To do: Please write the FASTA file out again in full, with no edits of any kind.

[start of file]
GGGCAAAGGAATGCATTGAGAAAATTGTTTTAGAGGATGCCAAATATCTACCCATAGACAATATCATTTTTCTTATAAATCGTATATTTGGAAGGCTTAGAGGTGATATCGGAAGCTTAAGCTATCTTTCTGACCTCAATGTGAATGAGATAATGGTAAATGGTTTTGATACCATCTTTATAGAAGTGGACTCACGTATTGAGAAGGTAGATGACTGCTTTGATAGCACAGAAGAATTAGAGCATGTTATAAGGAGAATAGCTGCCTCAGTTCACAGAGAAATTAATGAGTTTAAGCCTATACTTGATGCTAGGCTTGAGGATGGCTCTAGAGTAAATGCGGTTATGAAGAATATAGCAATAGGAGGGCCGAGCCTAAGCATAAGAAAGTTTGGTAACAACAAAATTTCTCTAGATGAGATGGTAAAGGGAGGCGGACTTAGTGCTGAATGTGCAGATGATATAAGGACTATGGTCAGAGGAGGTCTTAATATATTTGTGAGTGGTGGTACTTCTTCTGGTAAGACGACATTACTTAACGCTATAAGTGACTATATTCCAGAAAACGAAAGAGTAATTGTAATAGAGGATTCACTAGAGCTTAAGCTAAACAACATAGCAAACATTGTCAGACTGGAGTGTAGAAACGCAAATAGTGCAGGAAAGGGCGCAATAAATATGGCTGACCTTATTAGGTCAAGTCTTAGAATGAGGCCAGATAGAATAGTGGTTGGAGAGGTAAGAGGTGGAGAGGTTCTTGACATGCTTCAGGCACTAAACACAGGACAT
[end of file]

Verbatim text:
GGGCAAAGGAATGCATTGAGAAAATTGTTTTAGAGGATGCCAAATATCTACCCATAGACAATATCATTTTTCTTATAAATCGTATATTTGGAAGGCTTAGAGGTGATATCGGAAGCTTAAGCTATCTTTCTGACCTCAATGTGAATGAGATAATGGTAAATGGTTTTGATACCATCTTTATAGAAGTGGACTCACGTATTGAGAAGGTAGATGACTGCTTTGATAGCACAGAAGAATTAGAGCATGTTATAAGGAGAATAGCTGCCTCAGTTCACAGAGAAATTAATGAGTTTAAGCCTATACTTGATGCTAGGCTTGAGGATGGCTCTAGAGTAAATGCGGTTATGAAGAATATAGCAATAGGAGGGCCGAGCCTAAGCATAAGAAAGTTTGGTAACAACAAAATTTCTCTAGATGAGATGGTAAAGGGAGGCGGACTTAGTGCTGAATGTGCAGATGATATAAGGACTATGGTCAGAGGAGGTCTTAATATATTTGTGAGTGGTGGTACTTCTTCTGGTAAGACGACATTACTTAACGCTATAAGTGACTATATTCCAGAAAACGAAAGAGTAATTGTAATAGAGGATTCACTAGAGCTTAAGCTAAACAACATAGCAAACATTGTCAGACTGGAGTGTAGAAACGCAAATAGTGCAGGAAAGGGCGCAATAAATATGGCTGACCTTATTAGGTCAAGTCTTAGAATGAGGCCAGATAGAATAGTGGTTGGAGAGGTAAGAGGTGGAGAGGTTCTTGACATGCTTCAGGCACTAAACACAGGACAT